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I have written the question below verbatim:

Suppose a function $f : \mathbb { R } \rightarrow \mathbb { R }$ satisfies the following property: $$\forall \varepsilon > 0 , \exists \delta > 0 , \forall x , y \in \mathbb { R } , \quad | x - y | < \delta \Rightarrow | f ( x ) - f ( y ) | < \varepsilon$$

(in words: for any positive number $\varepsilon$, there exists a positive number $\delta$ such that for any pair of real numbers $x, y$ the inequality $| x - y | < \delta$ implies $ f ( x ) - f ( y ) | < \varepsilon$)

Does it then follow that $f$ is continuous on $\mathbb { R }$?

However, this simply looks to be the $\varepsilon - \delta$ definition of continuity to me. Is there any subtle difference that I am missing here? If so, what would the answer be?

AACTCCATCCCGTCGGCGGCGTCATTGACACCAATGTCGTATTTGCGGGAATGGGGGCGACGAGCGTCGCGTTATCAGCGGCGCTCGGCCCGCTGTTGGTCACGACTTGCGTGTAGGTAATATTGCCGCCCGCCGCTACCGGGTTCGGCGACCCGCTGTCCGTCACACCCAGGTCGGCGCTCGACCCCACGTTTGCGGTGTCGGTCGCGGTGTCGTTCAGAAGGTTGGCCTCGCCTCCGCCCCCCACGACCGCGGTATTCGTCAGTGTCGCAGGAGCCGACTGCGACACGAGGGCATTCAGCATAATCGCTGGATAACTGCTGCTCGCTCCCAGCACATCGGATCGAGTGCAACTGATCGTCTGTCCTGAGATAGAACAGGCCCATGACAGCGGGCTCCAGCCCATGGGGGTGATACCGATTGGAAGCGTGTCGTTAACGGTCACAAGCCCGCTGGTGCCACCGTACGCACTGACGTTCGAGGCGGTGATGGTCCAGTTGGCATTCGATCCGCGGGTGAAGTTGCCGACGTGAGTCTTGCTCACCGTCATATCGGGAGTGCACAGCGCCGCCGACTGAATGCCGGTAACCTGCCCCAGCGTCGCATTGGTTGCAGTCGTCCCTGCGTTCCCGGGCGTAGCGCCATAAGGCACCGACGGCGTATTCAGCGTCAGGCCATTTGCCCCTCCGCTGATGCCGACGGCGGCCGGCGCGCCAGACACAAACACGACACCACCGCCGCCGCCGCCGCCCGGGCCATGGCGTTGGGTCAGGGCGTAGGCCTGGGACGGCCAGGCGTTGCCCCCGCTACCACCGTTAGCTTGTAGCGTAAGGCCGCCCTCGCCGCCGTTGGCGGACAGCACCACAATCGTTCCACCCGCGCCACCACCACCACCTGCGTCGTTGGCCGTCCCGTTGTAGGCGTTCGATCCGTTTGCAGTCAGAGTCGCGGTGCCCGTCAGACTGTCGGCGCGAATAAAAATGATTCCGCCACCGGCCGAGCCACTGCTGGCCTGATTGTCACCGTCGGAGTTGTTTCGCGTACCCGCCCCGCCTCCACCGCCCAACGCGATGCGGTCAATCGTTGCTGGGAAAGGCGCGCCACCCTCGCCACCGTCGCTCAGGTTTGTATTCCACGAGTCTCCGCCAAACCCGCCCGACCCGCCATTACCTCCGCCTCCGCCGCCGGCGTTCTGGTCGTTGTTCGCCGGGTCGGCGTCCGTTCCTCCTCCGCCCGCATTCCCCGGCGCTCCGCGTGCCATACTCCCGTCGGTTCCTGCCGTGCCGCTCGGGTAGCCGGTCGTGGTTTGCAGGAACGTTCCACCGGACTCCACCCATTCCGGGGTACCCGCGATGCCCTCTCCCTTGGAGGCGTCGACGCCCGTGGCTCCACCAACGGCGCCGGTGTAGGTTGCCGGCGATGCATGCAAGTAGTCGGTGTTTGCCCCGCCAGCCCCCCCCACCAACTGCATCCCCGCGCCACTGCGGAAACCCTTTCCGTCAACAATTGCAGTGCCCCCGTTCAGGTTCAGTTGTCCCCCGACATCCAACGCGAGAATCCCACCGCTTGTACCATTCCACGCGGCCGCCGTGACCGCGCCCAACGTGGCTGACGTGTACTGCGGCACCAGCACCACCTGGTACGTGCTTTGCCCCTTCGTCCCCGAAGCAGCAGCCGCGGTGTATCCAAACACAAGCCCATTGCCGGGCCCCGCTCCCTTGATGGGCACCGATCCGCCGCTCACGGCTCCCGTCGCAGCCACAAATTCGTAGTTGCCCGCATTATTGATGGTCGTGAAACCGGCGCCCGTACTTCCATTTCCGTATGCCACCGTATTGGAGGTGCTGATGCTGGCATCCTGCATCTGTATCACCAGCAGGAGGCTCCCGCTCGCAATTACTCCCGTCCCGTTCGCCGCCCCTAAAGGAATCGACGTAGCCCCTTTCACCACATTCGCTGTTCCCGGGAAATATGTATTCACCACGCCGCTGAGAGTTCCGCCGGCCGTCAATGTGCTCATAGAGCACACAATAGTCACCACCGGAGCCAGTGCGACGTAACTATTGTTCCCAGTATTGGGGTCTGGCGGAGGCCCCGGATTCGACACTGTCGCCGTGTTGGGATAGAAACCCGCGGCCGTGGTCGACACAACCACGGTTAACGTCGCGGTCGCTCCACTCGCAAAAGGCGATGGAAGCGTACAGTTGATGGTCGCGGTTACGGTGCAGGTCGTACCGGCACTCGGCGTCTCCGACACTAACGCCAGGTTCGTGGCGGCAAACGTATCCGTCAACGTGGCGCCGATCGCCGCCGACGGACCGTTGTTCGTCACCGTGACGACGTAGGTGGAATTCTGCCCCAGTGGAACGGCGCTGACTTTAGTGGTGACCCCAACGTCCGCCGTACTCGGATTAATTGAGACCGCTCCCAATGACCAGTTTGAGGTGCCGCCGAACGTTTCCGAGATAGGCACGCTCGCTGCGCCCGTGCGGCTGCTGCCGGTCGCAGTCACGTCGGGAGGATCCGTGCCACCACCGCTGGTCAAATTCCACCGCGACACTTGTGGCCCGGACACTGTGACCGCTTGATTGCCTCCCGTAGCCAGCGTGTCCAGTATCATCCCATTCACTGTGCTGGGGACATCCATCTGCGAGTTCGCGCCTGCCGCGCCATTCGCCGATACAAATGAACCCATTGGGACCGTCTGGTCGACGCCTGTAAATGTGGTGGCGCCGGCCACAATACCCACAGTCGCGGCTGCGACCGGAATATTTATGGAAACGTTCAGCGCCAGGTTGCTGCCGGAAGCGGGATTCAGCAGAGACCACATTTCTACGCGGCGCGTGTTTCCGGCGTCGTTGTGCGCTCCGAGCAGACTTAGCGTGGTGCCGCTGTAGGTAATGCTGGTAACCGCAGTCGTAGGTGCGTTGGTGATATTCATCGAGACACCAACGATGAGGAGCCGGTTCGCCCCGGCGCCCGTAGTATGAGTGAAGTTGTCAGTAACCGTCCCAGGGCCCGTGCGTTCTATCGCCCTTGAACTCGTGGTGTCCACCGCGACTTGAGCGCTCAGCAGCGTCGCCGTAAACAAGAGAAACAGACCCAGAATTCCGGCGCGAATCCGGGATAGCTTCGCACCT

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    $\begingroup$ Note the ordering of the quantifiers. This notion is called uniform continuity. $\endgroup$ – jgon Nov 4 '18 at 17:31
  • $\begingroup$ This is uniform continuity and is a property defined on the entire set, whereas continuity is usually defined with regards to a single point $c$. $\endgroup$ – twnly Nov 4 '18 at 17:32
  • $\begingroup$ This defines uniform continuity. Notice that the same $\delta$ applies to all points. Compare this to the definition of continuity where the $x$ is picked first. $\endgroup$ – John Douma Nov 4 '18 at 17:33
  • $\begingroup$ So would giving an example of a uniform continuous function that is not continuous be enough to show that $f$ is not necessarily continuous? $\endgroup$ – Mohammed Shahid Nov 4 '18 at 21:22

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